Even if the tops die back, the roots will survive. Many gardeners in cold climates swear by throwing a thick layer of straw over their carrots after a hard freeze. You can harvest the carrots all winter long and possibly into spring.

Common Pests & Plant Diseases

Carrots can be stunted by carrot-aster yellows, a disease spread by aster leafhoppers. The tops will begin to yellow, while roots can become hairy and branch. Dispose of any infected plants.

Parsley worms may feed on carrot tops, but home gardeners may want to let them be as they will develop into beautiful swallowtail butterflies. Slugs, on the other hand, should be picked off of plants.

The larvae of carrot rust flies can cause unsightly damage to roots in late spring or summer; place sticky traps near the soil if you notice eggs or larvae. Planting in fall can also avoid this problem.

Root-knot nematodes also damage roots and lead to hairy or branched carrots. The best prevention is crop rotation; don't plant carrots where other root vegetables have recently grown.

A fungal disease called Alternaria blight causes water-soaked brownish spots on leaves that later turn black and yellow and die. Practice crop rotation and look for disease-resistant varieties if you experience this problem. Home gardeners can use a fungicide containing chlorothalonil to try and manage the disease.

Common Problems

Much of what is happening occurs underground, so it's common to have a few surprises when you pull up your carrots. Here are some common issues gardeners face and how to fix them.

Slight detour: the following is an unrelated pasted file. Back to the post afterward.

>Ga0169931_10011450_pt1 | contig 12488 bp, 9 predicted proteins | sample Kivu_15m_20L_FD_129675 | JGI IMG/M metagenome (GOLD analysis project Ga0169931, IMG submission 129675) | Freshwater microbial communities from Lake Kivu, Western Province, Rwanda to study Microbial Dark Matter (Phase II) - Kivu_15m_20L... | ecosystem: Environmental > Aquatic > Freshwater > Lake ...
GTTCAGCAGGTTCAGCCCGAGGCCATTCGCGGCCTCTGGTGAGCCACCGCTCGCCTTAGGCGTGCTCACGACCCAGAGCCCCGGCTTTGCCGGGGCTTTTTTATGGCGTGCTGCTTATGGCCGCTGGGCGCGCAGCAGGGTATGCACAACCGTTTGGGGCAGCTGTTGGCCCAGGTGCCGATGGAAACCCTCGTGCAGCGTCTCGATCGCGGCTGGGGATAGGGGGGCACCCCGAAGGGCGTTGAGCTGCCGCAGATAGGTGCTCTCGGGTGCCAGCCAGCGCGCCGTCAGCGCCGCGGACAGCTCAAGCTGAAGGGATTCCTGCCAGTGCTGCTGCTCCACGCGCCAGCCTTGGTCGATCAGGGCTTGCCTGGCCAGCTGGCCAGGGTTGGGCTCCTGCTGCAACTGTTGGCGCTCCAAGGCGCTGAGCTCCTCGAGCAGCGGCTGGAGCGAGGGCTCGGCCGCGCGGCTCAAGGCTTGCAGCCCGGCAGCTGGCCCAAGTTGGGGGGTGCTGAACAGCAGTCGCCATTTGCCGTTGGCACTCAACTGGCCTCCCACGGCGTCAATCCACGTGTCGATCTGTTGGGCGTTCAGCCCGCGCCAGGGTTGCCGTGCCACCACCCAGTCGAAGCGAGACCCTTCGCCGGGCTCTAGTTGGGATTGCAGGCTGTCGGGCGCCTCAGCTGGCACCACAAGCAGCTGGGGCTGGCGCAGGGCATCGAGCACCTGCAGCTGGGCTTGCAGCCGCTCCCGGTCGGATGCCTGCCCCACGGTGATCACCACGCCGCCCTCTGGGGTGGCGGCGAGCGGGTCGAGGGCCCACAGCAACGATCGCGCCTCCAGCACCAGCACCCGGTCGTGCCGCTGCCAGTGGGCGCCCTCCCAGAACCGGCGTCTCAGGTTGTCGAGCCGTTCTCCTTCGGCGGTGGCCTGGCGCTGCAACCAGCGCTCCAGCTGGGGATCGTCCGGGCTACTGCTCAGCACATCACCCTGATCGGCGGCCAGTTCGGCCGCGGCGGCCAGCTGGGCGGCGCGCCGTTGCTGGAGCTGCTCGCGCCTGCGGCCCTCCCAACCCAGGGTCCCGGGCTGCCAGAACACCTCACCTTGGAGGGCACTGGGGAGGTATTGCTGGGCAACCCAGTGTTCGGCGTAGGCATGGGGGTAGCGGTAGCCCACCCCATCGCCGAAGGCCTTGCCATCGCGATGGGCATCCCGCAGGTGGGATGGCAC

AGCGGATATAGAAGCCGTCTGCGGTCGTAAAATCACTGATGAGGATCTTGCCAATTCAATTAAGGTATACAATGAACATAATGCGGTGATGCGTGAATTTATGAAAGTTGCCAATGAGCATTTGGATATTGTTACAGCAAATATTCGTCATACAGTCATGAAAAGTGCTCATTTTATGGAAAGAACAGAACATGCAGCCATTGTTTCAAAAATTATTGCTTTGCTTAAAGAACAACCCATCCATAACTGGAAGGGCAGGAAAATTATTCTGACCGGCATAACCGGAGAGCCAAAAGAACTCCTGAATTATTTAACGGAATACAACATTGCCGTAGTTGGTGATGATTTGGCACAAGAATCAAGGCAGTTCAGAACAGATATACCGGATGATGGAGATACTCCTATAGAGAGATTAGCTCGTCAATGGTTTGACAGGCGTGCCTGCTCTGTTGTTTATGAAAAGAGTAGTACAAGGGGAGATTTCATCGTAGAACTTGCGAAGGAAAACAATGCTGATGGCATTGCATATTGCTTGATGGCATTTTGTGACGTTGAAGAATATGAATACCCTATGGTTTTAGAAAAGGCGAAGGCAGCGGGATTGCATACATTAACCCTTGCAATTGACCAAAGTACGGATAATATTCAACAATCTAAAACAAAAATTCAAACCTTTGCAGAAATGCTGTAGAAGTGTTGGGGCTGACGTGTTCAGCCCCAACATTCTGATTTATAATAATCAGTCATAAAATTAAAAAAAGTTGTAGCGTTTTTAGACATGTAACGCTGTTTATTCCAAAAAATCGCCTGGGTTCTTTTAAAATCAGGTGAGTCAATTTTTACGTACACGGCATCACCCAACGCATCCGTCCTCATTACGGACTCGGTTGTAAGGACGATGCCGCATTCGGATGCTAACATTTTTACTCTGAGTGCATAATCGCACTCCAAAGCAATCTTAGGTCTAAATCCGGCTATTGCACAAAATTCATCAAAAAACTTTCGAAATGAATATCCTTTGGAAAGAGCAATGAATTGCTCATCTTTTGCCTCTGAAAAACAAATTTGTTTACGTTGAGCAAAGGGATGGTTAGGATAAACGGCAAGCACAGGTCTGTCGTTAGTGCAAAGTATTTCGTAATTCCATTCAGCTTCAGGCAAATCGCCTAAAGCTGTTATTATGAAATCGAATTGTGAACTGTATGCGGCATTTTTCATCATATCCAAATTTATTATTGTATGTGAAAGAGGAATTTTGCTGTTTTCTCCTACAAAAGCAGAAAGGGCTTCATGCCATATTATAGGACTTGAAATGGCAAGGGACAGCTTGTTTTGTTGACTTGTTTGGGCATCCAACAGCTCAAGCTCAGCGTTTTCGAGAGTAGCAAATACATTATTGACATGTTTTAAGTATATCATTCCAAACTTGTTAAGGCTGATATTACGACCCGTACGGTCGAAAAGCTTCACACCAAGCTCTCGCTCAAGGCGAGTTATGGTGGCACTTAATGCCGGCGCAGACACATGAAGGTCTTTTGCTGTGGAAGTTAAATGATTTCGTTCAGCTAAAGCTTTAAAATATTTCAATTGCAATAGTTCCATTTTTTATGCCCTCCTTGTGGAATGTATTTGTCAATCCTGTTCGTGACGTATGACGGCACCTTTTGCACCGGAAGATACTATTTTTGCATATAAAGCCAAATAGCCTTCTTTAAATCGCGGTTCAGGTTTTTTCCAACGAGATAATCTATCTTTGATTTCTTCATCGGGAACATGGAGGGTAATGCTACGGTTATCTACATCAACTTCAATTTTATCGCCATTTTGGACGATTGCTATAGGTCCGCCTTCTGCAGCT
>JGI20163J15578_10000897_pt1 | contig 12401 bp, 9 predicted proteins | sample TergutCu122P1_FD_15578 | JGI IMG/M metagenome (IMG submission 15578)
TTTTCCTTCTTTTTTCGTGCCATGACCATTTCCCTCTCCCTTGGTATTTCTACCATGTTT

Tough, Woody Carrots

Carrots turn woody and develop a bitter flavor if left in the ground too long. Unless they will be overwintering, harvest your carrots as close to the maturity date as possible. If you'll be harvesting after winter, don't wait for the weather to turn hot. Once carrots bolt and produce seed, you won't want to eat them.

Bitter Carrots

Even young carrots can turn bitter from underwatering. Unlike many plants, carrots appreciate frequent, light watering over infrequent, deep watering. Keep an eye on soil moisture and water if you haven't had rain. At the same time, don't overwater, which can cause carrots to rot.

Stunted Or Deformed Roots

There are several factors that can cause stunted or deformed roots other than the diseases we discussed above. If you didn't loosen the soil deep enough, carrots will stop growing once they hit compacted soil. A small rock or clod of clay can also cause the root to fork. For future plantings, prepare 12 inches of soft, sandy, loamy, debris-free soil. Carrots will also be thin and underdeveloped if they aren't thinned enough. Unless you plan to harvest baby carrots, thin them to about 3 inches apart (blockier varieties may require even more space, so check your seed packet). Also, excess nitrogen can cause carrots to develop multiple roots instead of one long taproot. If you suspect fertilizer is the problem, don't use it again or wait until the plants are a few inches tall. With fresh compost, you may need to prepare your garden bed several weeks before sowing seeds so the compost can mature longer.